The Church of Labor
One source of labor’s woes that progressives would rather overlook: our too aggressive secularism.
Against a backdrop of declining union membership and increasing neglect of labor’s concerns in Washington, Wisconsin Governor Scott Walker’s recent campaign to repeal collective bargaining rights for the state’s public employees had the feeling of an endgame being set in motion. Washington Post columnist Robert Samuelson contemplated the Wisconsin standoff in a long-term trajectory—from “Big Labor” to “Little Labor,” and now to “Mini Labor,” as the last remaining union strongholds in the public sector came under fire. Chris Edwards of the Cato Institute matter-of-factly urged Walker and other governors to go further and eliminate collective bargaining entirely for all state and local workers. Twenty-five states already limit public employee bargaining, in whole or in part. The rallies that erupted in Madison give a sense of the anger and desperation among union members and supporters. Many labor analysts describe an “existential crisis” in the movement.
Still more is at stake when you consider Wisconsin’s history. Wisconsin was the birthplace of much of what became the New Deal, as well as mainstream social and labor policy thereafter. Workers’ compensation and unemployment insurance were first enacted in Wisconsin. The state was home to both Edwin Witte and Arthur Altmeyer, the “founding fathers” of Social Security. And yes, Wisconsin, in 1959, was the first state to grant collective bargaining rights to public employees.
Less well known but no less important is Wisconsin’s (and neighboring Minnesota’s) legacy of religious, particularly Roman Catholic, social teaching. The religious concept of the “just wage,” a rights-based alternative to prevailing free-market wage theories, was developed and applied by unsung Upper Midwestern heroes of the New Deal such as Fathers John Ryan and Francis Haas. Key Catholic political ideas such as solidarity and subsidiarity helped to legitimize and frame collective bargaining rights and social welfare policy, while bringing a new moral urgency to government action on such reforms. In combination with overwhelming Catholic electoral support for the Democratic Party in the 1930s, such ideas had a significant impact not only on the development of New Deal policy but on the New Deal’s popularity among religious leaders and religious communities as well.
The longer view, of course, is increasingly clouded. In a national context where collective bargaining has steadily declined over six decades to cover only a small fraction of the workforce, the battle of Wisconsin might better be described as something of an anti-climax. Looking ahead into a future in which preventing further declines will be difficult and even moderate union growth seems unlikely, perhaps there are other questions we need to be asking, and new ways of thinking about what is happening to working families in the United States. Surprisingly, the most illuminating starting point for such new thinking may be the New Deal’s religious heritage.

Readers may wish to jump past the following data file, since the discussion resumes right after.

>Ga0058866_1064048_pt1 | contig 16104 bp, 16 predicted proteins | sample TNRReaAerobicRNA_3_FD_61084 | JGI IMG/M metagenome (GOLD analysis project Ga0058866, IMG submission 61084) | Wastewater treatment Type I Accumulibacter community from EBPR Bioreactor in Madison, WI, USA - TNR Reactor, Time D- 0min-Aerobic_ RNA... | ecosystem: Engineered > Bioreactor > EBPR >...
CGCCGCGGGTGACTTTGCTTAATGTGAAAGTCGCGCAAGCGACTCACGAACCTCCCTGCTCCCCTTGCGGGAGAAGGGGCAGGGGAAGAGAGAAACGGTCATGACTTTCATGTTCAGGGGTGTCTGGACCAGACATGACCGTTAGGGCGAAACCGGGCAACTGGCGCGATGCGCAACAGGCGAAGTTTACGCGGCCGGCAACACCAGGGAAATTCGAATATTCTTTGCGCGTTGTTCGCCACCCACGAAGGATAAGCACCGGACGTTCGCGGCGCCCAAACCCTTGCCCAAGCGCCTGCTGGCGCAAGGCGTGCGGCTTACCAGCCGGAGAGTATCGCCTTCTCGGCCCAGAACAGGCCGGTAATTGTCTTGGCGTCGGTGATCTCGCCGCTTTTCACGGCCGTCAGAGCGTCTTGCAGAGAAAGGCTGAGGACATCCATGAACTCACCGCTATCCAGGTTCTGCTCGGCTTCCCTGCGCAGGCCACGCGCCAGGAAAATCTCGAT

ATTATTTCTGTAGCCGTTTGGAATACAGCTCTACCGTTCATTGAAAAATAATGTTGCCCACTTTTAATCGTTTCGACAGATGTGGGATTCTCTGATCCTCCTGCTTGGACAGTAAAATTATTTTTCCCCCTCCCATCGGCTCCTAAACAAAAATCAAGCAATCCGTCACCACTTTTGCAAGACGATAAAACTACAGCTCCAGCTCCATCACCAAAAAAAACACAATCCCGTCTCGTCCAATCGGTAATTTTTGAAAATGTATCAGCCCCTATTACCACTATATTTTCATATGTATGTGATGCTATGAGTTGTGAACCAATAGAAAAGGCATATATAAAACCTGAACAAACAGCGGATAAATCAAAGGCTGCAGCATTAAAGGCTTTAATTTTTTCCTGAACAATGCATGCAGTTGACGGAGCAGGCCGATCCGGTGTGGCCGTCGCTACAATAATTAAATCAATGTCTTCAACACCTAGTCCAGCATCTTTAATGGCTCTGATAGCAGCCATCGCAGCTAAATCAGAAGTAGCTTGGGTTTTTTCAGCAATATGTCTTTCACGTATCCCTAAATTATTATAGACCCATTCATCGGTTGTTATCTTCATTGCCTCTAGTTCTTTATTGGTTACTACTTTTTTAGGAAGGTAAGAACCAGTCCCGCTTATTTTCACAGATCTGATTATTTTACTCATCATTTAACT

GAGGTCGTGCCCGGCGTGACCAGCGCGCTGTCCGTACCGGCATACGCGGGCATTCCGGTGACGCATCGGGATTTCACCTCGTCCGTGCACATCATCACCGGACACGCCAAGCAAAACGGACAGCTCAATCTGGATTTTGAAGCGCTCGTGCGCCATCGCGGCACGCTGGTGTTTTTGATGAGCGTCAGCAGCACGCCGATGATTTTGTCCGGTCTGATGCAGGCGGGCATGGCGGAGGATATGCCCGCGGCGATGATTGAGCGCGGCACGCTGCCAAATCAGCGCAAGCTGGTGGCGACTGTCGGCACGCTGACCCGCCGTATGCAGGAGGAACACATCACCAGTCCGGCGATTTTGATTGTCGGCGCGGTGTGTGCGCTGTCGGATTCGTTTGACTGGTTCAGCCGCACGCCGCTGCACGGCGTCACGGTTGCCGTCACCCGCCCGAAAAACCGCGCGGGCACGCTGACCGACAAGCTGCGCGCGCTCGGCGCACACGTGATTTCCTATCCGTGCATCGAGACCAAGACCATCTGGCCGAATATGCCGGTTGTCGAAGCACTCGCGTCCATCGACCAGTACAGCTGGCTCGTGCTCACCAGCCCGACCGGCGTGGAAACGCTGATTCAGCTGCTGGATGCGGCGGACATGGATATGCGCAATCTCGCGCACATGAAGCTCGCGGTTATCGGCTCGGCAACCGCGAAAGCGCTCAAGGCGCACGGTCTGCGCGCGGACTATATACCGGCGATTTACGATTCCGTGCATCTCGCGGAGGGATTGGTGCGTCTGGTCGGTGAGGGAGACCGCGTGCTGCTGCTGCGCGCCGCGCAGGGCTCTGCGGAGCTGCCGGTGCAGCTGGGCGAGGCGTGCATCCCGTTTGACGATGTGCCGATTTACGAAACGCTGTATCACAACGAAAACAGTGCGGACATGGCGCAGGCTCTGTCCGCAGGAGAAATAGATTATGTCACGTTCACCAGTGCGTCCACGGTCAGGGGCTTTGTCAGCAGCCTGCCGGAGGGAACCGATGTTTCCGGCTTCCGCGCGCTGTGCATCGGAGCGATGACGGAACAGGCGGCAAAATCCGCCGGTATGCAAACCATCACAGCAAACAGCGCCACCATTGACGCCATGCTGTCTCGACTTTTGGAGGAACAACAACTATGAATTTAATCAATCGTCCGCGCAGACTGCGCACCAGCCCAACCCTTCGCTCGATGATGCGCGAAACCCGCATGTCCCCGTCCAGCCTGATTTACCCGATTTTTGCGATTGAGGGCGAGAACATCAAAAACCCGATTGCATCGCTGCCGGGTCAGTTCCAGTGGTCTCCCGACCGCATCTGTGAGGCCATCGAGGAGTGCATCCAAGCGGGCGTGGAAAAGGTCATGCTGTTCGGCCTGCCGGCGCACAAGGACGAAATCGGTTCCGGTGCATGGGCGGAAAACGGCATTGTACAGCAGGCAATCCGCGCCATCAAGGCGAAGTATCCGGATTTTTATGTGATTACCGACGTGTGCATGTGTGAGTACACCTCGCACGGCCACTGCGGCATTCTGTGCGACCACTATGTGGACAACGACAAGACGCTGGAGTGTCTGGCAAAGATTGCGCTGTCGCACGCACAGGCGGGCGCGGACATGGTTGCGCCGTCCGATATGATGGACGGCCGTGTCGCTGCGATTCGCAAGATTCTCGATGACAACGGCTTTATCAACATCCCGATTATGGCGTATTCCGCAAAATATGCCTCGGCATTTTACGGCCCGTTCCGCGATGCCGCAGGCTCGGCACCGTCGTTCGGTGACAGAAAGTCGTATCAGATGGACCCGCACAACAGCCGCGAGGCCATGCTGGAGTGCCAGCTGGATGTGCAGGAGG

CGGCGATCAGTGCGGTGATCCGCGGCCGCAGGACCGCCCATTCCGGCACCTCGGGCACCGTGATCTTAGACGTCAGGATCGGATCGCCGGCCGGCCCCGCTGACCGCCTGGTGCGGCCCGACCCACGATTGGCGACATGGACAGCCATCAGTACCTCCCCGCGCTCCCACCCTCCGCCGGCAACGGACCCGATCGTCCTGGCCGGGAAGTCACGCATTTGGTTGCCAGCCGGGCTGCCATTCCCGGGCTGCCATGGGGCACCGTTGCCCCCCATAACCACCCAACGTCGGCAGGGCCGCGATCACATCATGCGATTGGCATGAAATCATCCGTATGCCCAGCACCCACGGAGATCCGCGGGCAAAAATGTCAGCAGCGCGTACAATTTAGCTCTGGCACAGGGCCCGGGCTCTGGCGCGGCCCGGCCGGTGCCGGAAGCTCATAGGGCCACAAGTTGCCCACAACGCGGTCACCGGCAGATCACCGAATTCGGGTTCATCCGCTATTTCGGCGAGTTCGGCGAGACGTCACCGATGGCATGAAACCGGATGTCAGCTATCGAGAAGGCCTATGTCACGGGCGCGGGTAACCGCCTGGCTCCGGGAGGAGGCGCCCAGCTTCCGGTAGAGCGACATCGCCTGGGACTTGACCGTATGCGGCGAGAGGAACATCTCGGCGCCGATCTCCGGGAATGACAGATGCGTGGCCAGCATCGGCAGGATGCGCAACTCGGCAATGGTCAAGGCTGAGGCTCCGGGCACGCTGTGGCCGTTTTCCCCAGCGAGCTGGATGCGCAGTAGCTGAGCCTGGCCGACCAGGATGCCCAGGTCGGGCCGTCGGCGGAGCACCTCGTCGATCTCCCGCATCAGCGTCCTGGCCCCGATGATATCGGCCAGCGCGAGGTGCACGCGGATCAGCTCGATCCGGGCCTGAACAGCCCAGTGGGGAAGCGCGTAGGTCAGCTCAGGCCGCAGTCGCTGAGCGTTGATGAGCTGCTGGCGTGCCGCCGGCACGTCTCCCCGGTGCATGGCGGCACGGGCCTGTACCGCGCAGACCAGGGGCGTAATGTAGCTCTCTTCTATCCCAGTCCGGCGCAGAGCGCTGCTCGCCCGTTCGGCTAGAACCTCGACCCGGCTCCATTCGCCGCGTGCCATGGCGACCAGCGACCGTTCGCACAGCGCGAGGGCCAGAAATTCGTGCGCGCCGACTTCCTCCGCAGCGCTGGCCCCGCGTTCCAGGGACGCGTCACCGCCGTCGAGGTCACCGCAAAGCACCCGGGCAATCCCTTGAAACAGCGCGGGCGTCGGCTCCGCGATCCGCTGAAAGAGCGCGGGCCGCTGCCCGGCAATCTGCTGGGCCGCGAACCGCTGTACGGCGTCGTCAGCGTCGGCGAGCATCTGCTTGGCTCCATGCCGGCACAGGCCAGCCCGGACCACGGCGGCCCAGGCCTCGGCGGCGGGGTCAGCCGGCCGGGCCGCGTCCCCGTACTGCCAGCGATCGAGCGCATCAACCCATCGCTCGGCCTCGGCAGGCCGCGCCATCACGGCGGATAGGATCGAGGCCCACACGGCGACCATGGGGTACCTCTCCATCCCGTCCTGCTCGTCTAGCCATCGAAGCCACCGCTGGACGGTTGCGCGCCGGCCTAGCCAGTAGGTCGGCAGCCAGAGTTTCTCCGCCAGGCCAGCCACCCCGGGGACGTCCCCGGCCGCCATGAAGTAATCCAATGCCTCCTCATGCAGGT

Today’s labor struggles suggest that these religious ideas helped to expose, more than resolve, profound tensions in American liberalism around labor issues generally and the place of unions in particular. It is for this very reason, however, that they are important for new thinking about the decline of collective bargaining, if not for reviving it in the future. While such a notion may strike many progressives as odd if not dangerous, I believe that widespread indifference and even hostility toward religion among progressives and Democrats in recent years has helped to reinforce certain trends in our political and legal culture that are equally hostile to the goals of organized labor and, indeed, to the very idea of organized labor. This is the little-told part of the story of labor’s decline—how the very same liberalism that has separated church and state and strengthened individual rights on social issues such as gay marriage has helped to undermine collective rights in the economy.
Among the many aspects of social organization that make the United States different from Europe—from higher rates of poverty and incarceration, to growing economic inequality, to higher religiosity by most measures—low collective bargaining rates may be the most striking. At its historical peak in the early 1950s, the rate of collective bargaining coverage in the United States was less than half of the European average today. (Collective bargaining rates, here, refer to the coverage rate among workers who are eligible for collective bargaining—approximately 75 percent of the U.S. workforce. Collective bargaining “coverage,” of course, is not always the equivalent of union membership; some countries, most notably France, have low union density but high collective bargaining coverage because union agreements are extended to non-union workers through various mechanisms.)